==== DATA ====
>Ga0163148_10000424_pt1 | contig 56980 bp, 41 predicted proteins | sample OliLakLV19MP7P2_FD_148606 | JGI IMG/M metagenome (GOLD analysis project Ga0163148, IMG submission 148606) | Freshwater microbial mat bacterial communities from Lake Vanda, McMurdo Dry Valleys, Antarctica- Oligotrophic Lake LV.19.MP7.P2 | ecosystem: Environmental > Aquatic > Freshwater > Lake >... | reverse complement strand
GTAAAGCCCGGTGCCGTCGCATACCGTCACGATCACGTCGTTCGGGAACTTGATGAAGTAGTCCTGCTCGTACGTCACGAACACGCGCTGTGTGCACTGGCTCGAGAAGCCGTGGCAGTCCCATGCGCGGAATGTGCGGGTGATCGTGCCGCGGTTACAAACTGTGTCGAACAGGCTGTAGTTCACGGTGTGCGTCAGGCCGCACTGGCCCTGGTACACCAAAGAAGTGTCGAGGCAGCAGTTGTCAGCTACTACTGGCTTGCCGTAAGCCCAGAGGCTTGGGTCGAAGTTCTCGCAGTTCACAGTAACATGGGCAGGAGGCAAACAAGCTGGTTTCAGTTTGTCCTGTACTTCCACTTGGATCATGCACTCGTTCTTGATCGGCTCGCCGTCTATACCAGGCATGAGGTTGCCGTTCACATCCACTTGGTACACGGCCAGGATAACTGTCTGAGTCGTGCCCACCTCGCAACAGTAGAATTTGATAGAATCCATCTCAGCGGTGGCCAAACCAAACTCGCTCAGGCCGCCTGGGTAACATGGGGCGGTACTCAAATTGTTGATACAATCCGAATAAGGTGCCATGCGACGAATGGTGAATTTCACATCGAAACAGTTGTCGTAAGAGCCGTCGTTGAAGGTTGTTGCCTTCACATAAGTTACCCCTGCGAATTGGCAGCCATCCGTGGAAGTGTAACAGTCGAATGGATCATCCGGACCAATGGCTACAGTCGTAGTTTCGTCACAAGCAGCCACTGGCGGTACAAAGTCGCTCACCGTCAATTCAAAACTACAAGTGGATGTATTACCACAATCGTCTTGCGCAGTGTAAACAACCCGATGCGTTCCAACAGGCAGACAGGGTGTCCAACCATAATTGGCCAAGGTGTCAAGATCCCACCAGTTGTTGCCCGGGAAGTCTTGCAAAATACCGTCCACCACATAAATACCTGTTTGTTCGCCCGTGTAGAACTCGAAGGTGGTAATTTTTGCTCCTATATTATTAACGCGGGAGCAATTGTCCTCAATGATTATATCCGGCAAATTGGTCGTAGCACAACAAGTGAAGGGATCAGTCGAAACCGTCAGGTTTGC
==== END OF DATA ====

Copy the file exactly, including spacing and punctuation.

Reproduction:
>Ga0163148_10000424_pt1 | contig 56980 bp, 41 predicted proteins | sample OliLakLV19MP7P2_FD_148606 | JGI IMG/M metagenome (GOLD analysis project Ga0163148, IMG submission 148606) | Freshwater microbial mat bacterial communities from Lake Vanda, McMurdo Dry Valleys, Antarctica- Oligotrophic Lake LV.19.MP7.P2 | ecosystem: Environmental > Aquatic > Freshwater > Lake >... | reverse complement strand
GTAAAGCCCGGTGCCGTCGCATACCGTCACGATCACGTCGTTCGGGAACTTGATGAAGTAGTCCTGCTCGTACGTCACGAACACGCGCTGTGTGCACTGGCTCGAGAAGCCGTGGCAGTCCCATGCGCGGAATGTGCGGGTGATCGTGCCGCGGTTACAAACTGTGTCGAACAGGCTGTAGTTCACGGTGTGCGTCAGGCCGCACTGGCCCTGGTACACCAAAGAAGTGTCGAGGCAGCAGTTGTCAGCTACTACTGGCTTGCCGTAAGCCCAGAGGCTTGGGTCGAAGTTCTCGCAGTTCACAGTAACATGGGCAGGAGGCAAACAAGCTGGTTTCAGTTTGTCCTGTACTTCCACTTGGATCATGCACTCGTTCTTGATCGGCTCGCCGTCTATACCAGGCATGAGGTTGCCGTTCACATCCACTTGGTACACGGCCAGGATAACTGTCTGAGTCGTGCCCACCTCGCAACAGTAGAATTTGATAGAATCCATCTCAGCGGTGGCCAAACCAAACTCGCTCAGGCCGCCTGGGTAACATGGGGCGGTACTCAAATTGTTGATACAATCCGAATAAGGTGCCATGCGACGAATGGTGAATTTCACATCGAAACAGTTGTCGTAAGAGCCGTCGTTGAAGGTTGTTGCCTTCACATAAGTTACCCCTGCGAATTGGCAGCCATCCGTGGAAGTGTAACAGTCGAATGGATCATCCGGACCAATGGCTACAGTCGTAGTTTCGTCACAAGCAGCCACTGGCGGTACAAAGTCGCTCACCGTCAATTCAAAACTACAAGTGGATGTATTACCACAATCGTCTTGCGCAGTGTAAACAACCCGATGCGTTCCAACAGGCAGACAGGGTGTCCAACCATAATTGGCCAAGGTGTCAAGATCCCACCAGTTGTTGCCCGGGAAGTCTTGCAAAATACCGTCCACCACATAAATACCTGTTTGTTCGCCCGTGTAGAACTCGAAGGTGGTAATTTTTGCTCCTATATTATTAACGCGGGAGCAATTGTCCTCAATGATTATATCCGGCAAATTGGTCGTAGCACAACAAGTGAAGGGATCAGTCGAAACCGTCAGGTTTGC